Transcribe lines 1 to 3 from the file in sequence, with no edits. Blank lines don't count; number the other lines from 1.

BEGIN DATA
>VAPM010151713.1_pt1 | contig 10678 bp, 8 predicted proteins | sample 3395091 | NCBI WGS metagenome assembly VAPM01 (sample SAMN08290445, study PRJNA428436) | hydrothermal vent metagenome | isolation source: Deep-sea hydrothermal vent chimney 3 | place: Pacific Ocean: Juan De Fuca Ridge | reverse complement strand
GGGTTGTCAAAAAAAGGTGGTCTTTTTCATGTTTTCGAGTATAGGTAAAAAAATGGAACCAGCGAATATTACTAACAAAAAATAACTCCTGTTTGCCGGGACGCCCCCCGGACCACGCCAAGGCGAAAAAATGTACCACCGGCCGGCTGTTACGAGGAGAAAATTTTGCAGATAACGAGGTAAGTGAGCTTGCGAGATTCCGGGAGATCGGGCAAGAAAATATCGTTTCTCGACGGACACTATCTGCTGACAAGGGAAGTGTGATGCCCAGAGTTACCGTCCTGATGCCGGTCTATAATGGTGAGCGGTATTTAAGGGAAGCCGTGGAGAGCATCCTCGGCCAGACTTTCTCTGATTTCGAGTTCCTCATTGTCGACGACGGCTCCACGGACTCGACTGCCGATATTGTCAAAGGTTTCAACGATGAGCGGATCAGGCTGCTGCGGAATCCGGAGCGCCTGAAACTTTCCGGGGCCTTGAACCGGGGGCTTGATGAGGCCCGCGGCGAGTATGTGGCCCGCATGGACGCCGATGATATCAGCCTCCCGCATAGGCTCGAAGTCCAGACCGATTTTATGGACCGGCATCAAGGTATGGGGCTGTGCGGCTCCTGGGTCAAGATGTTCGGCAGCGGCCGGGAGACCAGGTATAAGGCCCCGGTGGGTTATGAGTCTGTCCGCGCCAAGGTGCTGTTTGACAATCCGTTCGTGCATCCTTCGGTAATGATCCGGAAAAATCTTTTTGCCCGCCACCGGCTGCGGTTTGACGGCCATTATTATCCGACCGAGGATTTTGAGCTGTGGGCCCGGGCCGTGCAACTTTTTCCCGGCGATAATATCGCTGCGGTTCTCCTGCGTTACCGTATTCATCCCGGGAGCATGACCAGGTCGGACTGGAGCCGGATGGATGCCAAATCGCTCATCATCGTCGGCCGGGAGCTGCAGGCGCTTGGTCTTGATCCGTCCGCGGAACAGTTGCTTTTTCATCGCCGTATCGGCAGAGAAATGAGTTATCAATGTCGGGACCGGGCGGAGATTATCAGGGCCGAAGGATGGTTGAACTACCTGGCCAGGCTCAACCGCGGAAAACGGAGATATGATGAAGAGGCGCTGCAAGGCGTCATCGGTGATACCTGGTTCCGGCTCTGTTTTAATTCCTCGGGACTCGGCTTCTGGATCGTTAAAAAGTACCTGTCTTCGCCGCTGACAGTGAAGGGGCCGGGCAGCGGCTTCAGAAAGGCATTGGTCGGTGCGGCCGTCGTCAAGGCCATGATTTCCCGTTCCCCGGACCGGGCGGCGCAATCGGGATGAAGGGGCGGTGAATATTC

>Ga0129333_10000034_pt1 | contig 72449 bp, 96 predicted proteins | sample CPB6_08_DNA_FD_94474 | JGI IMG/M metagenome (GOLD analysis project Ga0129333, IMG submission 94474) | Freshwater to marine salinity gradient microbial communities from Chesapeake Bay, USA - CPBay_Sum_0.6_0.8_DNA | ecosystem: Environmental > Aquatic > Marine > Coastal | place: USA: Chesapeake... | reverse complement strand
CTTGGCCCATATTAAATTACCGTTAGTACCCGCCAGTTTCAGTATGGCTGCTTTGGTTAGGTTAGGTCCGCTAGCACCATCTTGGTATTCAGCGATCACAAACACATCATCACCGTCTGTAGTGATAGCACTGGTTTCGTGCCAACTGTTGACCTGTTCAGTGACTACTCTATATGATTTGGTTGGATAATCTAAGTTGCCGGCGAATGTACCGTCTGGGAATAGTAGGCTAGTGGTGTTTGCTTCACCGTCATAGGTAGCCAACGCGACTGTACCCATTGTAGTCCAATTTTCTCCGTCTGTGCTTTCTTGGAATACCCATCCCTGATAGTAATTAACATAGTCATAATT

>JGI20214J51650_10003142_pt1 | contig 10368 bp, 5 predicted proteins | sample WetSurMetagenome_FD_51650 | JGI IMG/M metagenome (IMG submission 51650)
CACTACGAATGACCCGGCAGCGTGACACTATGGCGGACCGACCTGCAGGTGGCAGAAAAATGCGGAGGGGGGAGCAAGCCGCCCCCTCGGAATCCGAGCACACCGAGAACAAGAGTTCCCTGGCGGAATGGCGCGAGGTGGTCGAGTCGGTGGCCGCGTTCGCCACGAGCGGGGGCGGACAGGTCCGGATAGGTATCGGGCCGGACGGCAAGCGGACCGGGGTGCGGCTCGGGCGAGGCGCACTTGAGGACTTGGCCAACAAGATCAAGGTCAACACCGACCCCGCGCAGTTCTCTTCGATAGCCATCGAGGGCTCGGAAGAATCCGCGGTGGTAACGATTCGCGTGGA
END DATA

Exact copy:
>VAPM010151713.1_pt1 | contig 10678 bp, 8 predicted proteins | sample 3395091 | NCBI WGS metagenome assembly VAPM01 (sample SAMN08290445, study PRJNA428436) | hydrothermal vent metagenome | isolation source: Deep-sea hydrothermal vent chimney 3 | place: Pacific Ocean: Juan De Fuca Ridge | reverse complement strand
GGGTTGTCAAAAAAAGGTGGTCTTTTTCATGTTTTCGAGTATAGGTAAAAAAATGGAACCAGCGAATATTACTAACAAAAAATAACTCCTGTTTGCCGGGACGCCCCCCGGACCACGCCAAGGCGAAAAAATGTACCACCGGCCGGCTGTTACGAGGAGAAAATTTTGCAGATAACGAGGTAAGTGAGCTTGCGAGATTCCGGGAGATCGGGCAAGAAAATATCGTTTCTCGACGGACACTATCTGCTGACAAGGGAAGTGTGATGCCCAGAGTTACCGTCCTGATGCCGGTCTATAATGGTGAGCGGTATTTAAGGGAAGCCGTGGAGAGCATCCTCGGCCAGACTTTCTCTGATTTCGAGTTCCTCATTGTCGACGACGGCTCCACGGACTCGACTGCCGATATTGTCAAAGGTTTCAACGATGAGCGGATCAGGCTGCTGCGGAATCCGGAGCGCCTGAAACTTTCCGGGGCCTTGAACCGGGGGCTTGATGAGGCCCGCGGCGAGTATGTGGCCCGCATGGACGCCGATGATATCAGCCTCCCGCATAGGCTCGAAGTCCAGACCGATTTTATGGACCGGCATCAAGGTATGGGGCTGTGCGGCTCCTGGGTCAAGATGTTCGGCAGCGGCCGGGAGACCAGGTATAAGGCCCCGGTGGGTTATGAGTCTGTCCGCGCCAAGGTGCTGTTTGACAATCCGTTCGTGCATCCTTCGGTAATGATCCGGAAAAATCTTTTTGCCCGCCACCGGCTGCGGTTTGACGGCCATTATTATCCGACCGAGGATTTTGAGCTGTGGGCCCGGGCCGTGCAACTTTTTCCCGGCGATAATATCGCTGCGGTTCTCCTGCGTTACCGTATTCATCCCGGGAGCATGACCAGGTCGGACTGGAGCCGGATGGATGCCAAATCGCTCATCATCGTCGGCCGGGAGCTGCAGGCGCTTGGTCTTGATCCGTCCGCGGAACAGTTGCTTTTTCATCGCCGTATCGGCAGAGAAATGAGTTATCAATGTCGGGACCGGGCGGAGATTATCAGGGCCGAAGGATGGTTGAACTACCTGGCCAGGCTCAACCGCGGAAAACGGAGATATGATGAAGAGGCGCTGCAAGGCGTCATCGGTGATACCTGGTTCCGGCTCTGTTTTAATTCCTCGGGACTCGGCTTCTGGATCGTTAAAAAGTACCTGTCTTCGCCGCTGACAGTGAAGGGGCCGGGCAGCGGCTTCAGAAAGGCATTGGTCGGTGCGGCCGTCGTCAAGGCCATGATTTCCCGTTCCCCGGACCGGGCGGCGCAATCGGGATGAAGGGGCGGTGAATATTC

>Ga0129333_10000034_pt1 | contig 72449 bp, 96 predicted proteins | sample CPB6_08_DNA_FD_94474 | JGI IMG/M metagenome (GOLD analysis project Ga0129333, IMG submission 94474) | Freshwater to marine salinity gradient microbial communities from Chesapeake Bay, USA - CPBay_Sum_0.6_0.8_DNA | ecosystem: Environmental > Aquatic > Marine > Coastal | place: USA: Chesapeake... | reverse complement strand